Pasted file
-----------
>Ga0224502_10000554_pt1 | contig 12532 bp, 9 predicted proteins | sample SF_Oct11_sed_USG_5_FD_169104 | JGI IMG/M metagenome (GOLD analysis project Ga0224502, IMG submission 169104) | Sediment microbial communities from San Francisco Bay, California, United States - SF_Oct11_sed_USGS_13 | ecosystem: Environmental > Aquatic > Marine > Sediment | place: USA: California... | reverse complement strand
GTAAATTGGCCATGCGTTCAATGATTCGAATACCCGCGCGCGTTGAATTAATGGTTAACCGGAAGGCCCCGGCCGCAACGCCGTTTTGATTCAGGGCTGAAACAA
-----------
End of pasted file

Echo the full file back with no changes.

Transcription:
>Ga0224502_10000554_pt1 | contig 12532 bp, 9 predicted proteins | sample SF_Oct11_sed_USG_5_FD_169104 | JGI IMG/M metagenome (GOLD analysis project Ga0224502, IMG submission 169104) | Sediment microbial communities from San Francisco Bay, California, United States - SF_Oct11_sed_USGS_13 | ecosystem: Environmental > Aquatic > Marine > Sediment | place: USA: California... | reverse complement strand
GTAAATTGGCCATGCGTTCAATGATTCGAATACCCGCGCGCGTTGAATTAATGGTTAACCGGAAGGCCCCGGCCGCAACGCCGTTTTGATTCAGGGCTGAAACAA